Hi Marty,
I want to change your problem slightly, solve the modified problem and then come back to your problem. here is my modified problem.
"You're in a race with 1/7 of the racers ahead of you and 5/6 of them behind you. How are people are in the race?"
Since 1/7 of the racers are ahead of you the number of people in the race must be divisible by 7. Also, since 5/6 of the racers are behind of you the number of people in the race must be divisible by 6. The smallest number that is divisible by both 6 and 7 is 42, so does 42 work?
If there are 42 people in the race then
1/7 42 = 6, so 6 people are ahead of you
5/6 42 = 35, so 35 people are behind you
35 + 6 = 41
This is everyone in the race except you so 42 is the answer to my problem. (I choose 42 as the smallest number divisible by 6 and 7. Why not 2 42 = 84? It's divisible by 6 and 7. Try it.)
Now let's try your problem.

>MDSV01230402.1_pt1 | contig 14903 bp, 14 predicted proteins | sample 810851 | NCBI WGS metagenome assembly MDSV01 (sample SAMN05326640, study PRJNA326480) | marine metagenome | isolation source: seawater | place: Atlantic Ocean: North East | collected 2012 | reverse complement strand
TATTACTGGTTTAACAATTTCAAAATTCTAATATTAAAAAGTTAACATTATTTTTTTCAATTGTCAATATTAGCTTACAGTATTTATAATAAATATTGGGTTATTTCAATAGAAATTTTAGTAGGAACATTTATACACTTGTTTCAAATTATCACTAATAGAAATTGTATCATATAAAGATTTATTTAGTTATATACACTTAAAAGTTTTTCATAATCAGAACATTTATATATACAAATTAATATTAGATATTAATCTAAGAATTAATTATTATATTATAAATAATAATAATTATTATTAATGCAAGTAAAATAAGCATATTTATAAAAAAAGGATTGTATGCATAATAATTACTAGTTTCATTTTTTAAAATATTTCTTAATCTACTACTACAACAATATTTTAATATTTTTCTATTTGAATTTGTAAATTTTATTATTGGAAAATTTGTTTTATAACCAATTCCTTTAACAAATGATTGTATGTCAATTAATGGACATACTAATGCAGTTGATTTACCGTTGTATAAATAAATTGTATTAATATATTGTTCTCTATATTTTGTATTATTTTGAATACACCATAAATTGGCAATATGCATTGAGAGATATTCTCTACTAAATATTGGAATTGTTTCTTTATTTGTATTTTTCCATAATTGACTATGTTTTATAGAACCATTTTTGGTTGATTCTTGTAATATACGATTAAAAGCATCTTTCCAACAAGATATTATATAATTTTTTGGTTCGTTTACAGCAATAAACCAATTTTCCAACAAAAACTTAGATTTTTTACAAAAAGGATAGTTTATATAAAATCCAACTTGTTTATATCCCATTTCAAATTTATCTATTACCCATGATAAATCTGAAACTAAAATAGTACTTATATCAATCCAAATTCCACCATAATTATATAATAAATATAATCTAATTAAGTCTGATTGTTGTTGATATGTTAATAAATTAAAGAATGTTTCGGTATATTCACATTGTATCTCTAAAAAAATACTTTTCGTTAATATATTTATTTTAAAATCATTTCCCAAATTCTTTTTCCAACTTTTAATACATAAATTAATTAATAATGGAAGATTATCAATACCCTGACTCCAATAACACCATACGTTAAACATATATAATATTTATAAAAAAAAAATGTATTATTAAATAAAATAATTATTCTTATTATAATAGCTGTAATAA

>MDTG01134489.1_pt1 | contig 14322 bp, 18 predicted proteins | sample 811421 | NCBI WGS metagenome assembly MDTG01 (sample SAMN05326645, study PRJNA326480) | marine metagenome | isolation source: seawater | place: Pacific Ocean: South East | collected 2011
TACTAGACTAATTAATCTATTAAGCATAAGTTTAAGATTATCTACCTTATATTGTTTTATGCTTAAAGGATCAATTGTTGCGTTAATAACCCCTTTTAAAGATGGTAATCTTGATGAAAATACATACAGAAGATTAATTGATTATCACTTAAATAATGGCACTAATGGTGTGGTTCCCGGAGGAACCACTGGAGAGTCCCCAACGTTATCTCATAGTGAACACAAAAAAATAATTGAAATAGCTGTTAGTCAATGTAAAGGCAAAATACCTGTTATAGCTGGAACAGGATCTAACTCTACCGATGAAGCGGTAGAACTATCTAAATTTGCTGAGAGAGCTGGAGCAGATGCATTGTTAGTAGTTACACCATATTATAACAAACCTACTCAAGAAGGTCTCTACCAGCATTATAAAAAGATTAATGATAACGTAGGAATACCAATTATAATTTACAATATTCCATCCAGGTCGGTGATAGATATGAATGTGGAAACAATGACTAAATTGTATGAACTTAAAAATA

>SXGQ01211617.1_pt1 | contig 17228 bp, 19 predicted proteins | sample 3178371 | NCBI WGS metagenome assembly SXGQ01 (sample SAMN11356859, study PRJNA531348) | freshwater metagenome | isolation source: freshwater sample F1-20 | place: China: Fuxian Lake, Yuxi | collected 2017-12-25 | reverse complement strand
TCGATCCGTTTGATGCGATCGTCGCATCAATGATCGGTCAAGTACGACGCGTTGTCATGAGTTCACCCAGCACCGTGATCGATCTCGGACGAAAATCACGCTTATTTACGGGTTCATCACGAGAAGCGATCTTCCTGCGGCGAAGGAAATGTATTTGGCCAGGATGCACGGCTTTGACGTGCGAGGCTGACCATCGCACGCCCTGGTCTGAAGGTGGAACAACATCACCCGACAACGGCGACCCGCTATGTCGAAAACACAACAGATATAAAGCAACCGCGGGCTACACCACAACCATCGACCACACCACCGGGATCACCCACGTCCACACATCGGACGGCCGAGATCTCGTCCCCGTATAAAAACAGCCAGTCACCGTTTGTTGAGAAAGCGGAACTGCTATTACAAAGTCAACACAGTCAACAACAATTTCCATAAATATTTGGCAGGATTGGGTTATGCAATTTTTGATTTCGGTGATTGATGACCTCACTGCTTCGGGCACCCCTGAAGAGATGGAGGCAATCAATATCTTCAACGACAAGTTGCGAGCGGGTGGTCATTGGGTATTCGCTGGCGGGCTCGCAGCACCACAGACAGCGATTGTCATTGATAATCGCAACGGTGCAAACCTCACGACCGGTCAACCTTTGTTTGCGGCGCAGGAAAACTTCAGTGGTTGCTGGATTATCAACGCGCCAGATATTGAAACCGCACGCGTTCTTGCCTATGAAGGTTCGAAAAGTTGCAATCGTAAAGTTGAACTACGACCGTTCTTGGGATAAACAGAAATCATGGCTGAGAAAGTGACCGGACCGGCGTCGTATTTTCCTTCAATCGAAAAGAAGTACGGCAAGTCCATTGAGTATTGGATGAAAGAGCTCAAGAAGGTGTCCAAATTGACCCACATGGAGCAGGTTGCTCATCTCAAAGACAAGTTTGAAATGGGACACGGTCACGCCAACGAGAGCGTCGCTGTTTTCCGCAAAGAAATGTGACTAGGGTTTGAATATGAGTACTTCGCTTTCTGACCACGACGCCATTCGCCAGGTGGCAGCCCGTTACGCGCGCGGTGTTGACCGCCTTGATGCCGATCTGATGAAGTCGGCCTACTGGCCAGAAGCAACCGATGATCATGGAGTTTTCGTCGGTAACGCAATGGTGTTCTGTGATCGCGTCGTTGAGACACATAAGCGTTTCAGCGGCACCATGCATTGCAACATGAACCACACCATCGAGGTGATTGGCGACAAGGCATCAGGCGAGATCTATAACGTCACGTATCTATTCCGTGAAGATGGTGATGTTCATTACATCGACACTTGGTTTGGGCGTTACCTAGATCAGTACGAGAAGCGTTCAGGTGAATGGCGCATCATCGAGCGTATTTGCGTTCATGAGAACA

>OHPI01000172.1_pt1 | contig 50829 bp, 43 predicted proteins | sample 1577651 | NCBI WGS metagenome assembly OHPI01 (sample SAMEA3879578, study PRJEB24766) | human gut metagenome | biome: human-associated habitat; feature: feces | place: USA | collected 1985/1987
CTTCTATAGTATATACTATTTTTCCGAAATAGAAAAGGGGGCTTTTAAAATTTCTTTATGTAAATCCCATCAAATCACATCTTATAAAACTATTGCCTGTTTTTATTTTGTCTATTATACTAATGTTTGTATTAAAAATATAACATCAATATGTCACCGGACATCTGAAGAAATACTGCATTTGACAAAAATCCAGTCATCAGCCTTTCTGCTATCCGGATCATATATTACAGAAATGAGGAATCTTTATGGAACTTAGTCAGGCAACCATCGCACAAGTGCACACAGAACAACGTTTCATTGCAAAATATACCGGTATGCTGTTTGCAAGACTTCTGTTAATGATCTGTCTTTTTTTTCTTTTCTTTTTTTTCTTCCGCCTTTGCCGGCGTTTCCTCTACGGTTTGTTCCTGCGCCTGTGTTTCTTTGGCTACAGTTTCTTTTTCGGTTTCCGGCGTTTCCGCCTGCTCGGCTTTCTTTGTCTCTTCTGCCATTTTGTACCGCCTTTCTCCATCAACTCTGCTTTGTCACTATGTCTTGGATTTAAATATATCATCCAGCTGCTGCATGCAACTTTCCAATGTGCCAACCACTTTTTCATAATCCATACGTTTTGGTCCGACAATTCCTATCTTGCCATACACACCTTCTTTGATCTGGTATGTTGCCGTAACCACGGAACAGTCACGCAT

"You're in a race with 1/5 of the racers ahead of you and 5/6 of them behind you. How are people are in the race?"
Using the same argument, the number of people in the race is divisible by both 5 and 6. The smallest number divisible by both 5 and 6 is 30.
If there are 30 people in the race then
1/5 30 = 6, so 6 people are ahead of you
5/6 30 = 25, so 35 people are behind you
25 + 6 = 31
But there are only 30 people on the race so 30 doesn't work. The next smallest number that is divisible by both 5 and 6 is 2 30 = 60. Try 60. It doesn't work either. What's wrong?
1/5 of the people are ahead of you and 5/6 of the people are behind you and
1/5 + 5/6 = 6/30 + 25/30 = 31/30.
But 31/30 is larger than 1, so if you take the number of people ahead of you plus the number of people behind you the result is more people than are in the race. The situation described in the problem is impossible.
Penny